Sunday, September 26, 2010

(From the Other Side) August 4, 1980

With an unfortunate two-and-a-half year gap between letters from Mom in the archives, I've decided to share a few letters I wrote to Mom and Dad during this period.

Instead of the quiet weekend I had been envisioning, I decide to ride up north with Dave and Lynn to attend the 5th annual Great Northern Bluegrass festival at Mole Lake, Wisconsin.  We met some other Oshkosh friends of our in a scenic little park in the center of Crandon and then proceeded to the festival grounds together.  By the time we arrived, most of the campsites inside the main fenced-off area appeared to be taken.  That observation didn't deter us from taking a closer look ourselves.  Lucky for us that we were curious.  We located the prime spot to set up our camp: directly behind the concessions, in a straight line from the speakers set up on a huge stage, and within easy walking distance to the portable johns.

At first, I began to wonder how sensible my change of mind was.  I didn't make a final decision until late Tuesday evening, a few beers into our softball victory celebration.  The previous Sunday I had been almost so sure that I'd be passing up Mole Lake this year.  I remembered last year how much Susie and I cursed the crush of the Saturday night crowd of music lovers and assorted drunken fools.  There seemed to be more fools than lovers.  I felt then that the festival was becoming too big.

Shortly after our arrival early Friday afternoon, we heard estimates of crowd size approaching 40,000.  Last year's crowd at its peak was estimated at 20,000.  If the figures are correct, the festival doubled in size in one year.  Suddenly I expected a not-so-delightful time.  What save the weekend was the group of people I camped with.  After the fiasco of attempting to find a comfortable place to watch the bands and listen to the music, we realized that the only way we could assure ourselves of a good time would be to stay in the immediate area of our tents.  The sound was just as clear and nearly as loud and we didn't have to deal with the constantly milling crowds.

We were isolated from the festival's more lurid and depressing moments: a rampaging motorcycle gang on Friday night, rapes, beatings, drug overdoses (very few in number, actually).  Considering the number and the age group of the people there, the bummer incidents were kept to a minimum.  Still, though, it's unfortunate  that such craziness can't be avoided.  One major cause:  a mind-boggling consumption of booze and drugs.  Some folks just don't know how to pace themselves.  Others just to out of control.  Most of the Mole Lake partiers (from my vantage point, anyway) were content to weave and occasionally stagger.

To cool ourselves off and also to revive ourselves for the evening's festivities, we took some time off in the late afternoon to walk to a nearby lake and swim.  That provided us with a needed break from the dust, hot sun, and bluegrass music overload.  (I can stand only so many versions of "Orange Blossom Special", a classic fiddler's showpiece.

Once Sunday afternoon rolled around, we were all somewhat hesitant to leave.  The friendly interaction of our group, rather than the opportunity to hear fifteen or twenty bluegrass bands, provided the high point of the weekend.  Next year we'll just have to find ourselves a more secluded campsite and forget the music.

Ken and Carolyn [cousin and husband] visited with us on Wednesday evening.  They left Paul behind in Green Lake so we had to settle with pictures taken of him during his first haircut -- a progression of tears to smiles.  He certainly has grown since last summer.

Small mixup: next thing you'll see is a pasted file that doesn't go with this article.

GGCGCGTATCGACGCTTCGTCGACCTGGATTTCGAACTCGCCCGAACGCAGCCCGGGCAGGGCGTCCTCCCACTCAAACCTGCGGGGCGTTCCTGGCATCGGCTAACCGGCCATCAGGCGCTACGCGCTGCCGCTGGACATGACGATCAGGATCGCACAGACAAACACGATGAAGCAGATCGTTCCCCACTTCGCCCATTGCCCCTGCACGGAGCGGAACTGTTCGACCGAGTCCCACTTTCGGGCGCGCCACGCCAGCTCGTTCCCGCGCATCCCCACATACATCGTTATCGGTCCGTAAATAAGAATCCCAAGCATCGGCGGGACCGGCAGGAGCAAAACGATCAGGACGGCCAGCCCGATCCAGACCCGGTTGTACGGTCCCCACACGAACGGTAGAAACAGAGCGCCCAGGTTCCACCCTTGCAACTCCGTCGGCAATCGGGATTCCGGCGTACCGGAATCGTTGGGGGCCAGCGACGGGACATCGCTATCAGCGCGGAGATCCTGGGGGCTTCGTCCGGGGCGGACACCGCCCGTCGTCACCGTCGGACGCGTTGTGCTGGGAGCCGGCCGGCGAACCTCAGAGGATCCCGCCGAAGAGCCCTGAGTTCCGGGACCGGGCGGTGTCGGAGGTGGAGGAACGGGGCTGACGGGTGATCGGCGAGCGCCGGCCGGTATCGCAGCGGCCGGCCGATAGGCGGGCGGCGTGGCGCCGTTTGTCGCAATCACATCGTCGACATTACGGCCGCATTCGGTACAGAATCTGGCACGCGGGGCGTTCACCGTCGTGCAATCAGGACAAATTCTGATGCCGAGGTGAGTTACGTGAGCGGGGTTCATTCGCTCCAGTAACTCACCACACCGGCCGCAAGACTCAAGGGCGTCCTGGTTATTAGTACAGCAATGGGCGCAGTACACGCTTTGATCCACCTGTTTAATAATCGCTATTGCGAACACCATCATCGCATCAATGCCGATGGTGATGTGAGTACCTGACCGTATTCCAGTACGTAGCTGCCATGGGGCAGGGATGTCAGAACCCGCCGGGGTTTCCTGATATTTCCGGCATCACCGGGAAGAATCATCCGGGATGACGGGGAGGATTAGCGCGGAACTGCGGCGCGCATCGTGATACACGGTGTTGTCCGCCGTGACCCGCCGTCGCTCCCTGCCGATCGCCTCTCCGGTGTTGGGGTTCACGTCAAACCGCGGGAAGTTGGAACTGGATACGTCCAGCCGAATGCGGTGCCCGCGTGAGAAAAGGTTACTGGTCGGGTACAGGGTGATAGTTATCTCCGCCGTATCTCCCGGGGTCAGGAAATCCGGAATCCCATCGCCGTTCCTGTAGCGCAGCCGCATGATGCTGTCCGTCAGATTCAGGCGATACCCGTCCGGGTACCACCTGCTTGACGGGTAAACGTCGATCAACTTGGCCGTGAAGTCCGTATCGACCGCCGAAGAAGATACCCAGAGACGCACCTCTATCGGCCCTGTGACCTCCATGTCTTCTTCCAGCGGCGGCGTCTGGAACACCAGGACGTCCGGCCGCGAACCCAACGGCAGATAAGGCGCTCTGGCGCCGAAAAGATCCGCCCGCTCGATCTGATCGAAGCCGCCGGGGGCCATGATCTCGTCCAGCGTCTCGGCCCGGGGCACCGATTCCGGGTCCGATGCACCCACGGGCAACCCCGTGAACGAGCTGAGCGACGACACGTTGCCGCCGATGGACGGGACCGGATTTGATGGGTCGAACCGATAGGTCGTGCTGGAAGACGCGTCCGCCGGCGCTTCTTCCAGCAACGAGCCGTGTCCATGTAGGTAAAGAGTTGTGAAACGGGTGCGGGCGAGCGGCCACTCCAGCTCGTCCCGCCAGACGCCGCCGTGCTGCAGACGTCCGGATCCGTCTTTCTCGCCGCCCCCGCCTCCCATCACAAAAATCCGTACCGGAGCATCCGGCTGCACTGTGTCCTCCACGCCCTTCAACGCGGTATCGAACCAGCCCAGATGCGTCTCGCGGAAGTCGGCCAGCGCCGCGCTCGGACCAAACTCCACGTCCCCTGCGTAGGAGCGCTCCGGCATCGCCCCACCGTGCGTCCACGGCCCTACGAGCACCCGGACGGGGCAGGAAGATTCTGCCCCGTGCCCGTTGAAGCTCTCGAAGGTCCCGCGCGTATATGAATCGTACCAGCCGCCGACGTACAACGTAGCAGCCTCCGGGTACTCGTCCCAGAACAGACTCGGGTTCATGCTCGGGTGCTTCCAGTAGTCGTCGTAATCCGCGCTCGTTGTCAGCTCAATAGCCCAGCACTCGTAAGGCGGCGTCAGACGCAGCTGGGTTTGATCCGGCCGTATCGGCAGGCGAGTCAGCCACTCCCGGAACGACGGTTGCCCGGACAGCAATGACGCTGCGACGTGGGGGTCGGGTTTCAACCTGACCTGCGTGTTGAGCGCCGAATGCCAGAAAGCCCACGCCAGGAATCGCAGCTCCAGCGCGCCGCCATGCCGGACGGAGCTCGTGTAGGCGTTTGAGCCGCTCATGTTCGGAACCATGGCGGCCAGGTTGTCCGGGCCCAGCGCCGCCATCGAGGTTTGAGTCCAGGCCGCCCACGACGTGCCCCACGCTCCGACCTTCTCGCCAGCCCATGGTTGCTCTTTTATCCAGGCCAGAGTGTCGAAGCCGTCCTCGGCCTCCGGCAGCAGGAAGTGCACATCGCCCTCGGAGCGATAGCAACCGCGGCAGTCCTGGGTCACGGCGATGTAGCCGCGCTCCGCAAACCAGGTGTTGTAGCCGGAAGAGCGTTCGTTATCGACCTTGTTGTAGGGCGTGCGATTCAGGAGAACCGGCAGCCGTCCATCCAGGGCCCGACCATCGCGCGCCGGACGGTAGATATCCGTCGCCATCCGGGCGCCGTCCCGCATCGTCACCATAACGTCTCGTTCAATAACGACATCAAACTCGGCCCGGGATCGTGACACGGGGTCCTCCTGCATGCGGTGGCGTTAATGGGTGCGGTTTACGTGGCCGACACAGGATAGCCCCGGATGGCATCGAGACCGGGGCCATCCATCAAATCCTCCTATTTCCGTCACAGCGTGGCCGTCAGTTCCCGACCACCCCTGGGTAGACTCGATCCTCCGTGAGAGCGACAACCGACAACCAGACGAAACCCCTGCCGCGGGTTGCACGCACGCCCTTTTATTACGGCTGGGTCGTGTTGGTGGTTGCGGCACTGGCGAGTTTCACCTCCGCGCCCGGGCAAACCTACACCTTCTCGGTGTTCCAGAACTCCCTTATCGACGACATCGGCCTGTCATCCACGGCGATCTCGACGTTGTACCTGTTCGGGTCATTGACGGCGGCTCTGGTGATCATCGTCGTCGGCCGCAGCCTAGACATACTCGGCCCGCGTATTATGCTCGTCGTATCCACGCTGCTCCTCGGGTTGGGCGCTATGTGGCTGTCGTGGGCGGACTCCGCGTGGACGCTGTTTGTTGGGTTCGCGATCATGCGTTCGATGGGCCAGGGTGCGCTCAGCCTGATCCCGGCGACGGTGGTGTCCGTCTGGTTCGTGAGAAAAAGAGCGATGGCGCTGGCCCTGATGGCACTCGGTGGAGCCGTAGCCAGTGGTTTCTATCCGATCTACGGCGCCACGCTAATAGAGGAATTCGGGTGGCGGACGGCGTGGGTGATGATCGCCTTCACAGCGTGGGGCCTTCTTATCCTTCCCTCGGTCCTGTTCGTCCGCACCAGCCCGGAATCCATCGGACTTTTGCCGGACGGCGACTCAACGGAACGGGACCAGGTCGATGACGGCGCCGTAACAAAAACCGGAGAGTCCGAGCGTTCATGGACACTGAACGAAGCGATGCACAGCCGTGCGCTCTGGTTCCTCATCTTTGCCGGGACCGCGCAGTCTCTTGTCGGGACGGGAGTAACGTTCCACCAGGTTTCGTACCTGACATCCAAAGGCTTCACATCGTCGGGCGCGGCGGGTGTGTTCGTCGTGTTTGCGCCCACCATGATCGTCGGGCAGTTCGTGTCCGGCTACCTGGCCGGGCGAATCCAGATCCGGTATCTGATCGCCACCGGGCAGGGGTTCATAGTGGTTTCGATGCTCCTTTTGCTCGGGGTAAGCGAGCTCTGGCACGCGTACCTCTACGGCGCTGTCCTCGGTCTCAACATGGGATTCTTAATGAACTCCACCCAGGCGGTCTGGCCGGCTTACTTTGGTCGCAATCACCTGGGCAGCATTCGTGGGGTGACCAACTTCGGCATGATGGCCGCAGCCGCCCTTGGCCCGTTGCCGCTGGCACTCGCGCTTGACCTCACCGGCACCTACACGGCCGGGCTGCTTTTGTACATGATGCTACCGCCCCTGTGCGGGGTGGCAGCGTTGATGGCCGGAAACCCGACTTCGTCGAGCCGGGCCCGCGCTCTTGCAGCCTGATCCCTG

Their money-making idea is conducted through the Amway Corporation.  It involves selling a variety of products -- vitamins, appliances, household cleaners, cosmetics -- on a rather complicated commission basis. Ken went into great detail during his explanation, but I never paid too much attention to what he was saying.  I knew immediately it was something Barb and I would not be interesting in doing.  Out of politeness, we allowed him to deliver his spiel.  Afterwards we went to Down to Earth for pizza.  Ken used the dinner as a business expense so Barb and I ended up with a free meal.

We enjoyed the visit immensely.  Ken and Carolyn are an infectiously friendly and likable couple.  Of course I had to ask about Roland and Linda [Carolyn's brother and his wife].  Not much to relate, actually.  They are seeing a marriage counselor and appear to be working things out.

From the information that Carolyn relayed to us, it sounds as though there won't be much of a trek to Spread Eagle this summer.  Just Ford and June and family.  Barb and I haven't finalized any plans for a visit later in the month.  In order to visit with the relatives as a group, we'll have to plan a trip to Beloit or Rockford for Thanksgiving.

Last Tuesday, Barb came home with a giveaway grin on her face.  By that I mean she had some news that she couldn't keep to herself.  After much deliberation and a few too many emotional crises, she has decided to leave Down to Earth.  Dave Belongie, a good friend and owner of the Kitchen Korner health food store, offered Barb a part-time job, which will fit into Barb's schedule quite nicely when she returns to school in September.  The following day Barb comes home with the news that Down to Earth will be closing on August 16th.  The destructive effects of two inept managers have finally taken their toll.  All I can say is that I will certainly miss their pizza.  There is still the remote chance that someone will come to the rescue with the necessary financial backing once the word spread that DTE is sinking.  No one is holding his breath.  The situation at the restaurant has reached the point where money is not available to pay the employees.

Copy of first page of letter.

No comments:

Post a Comment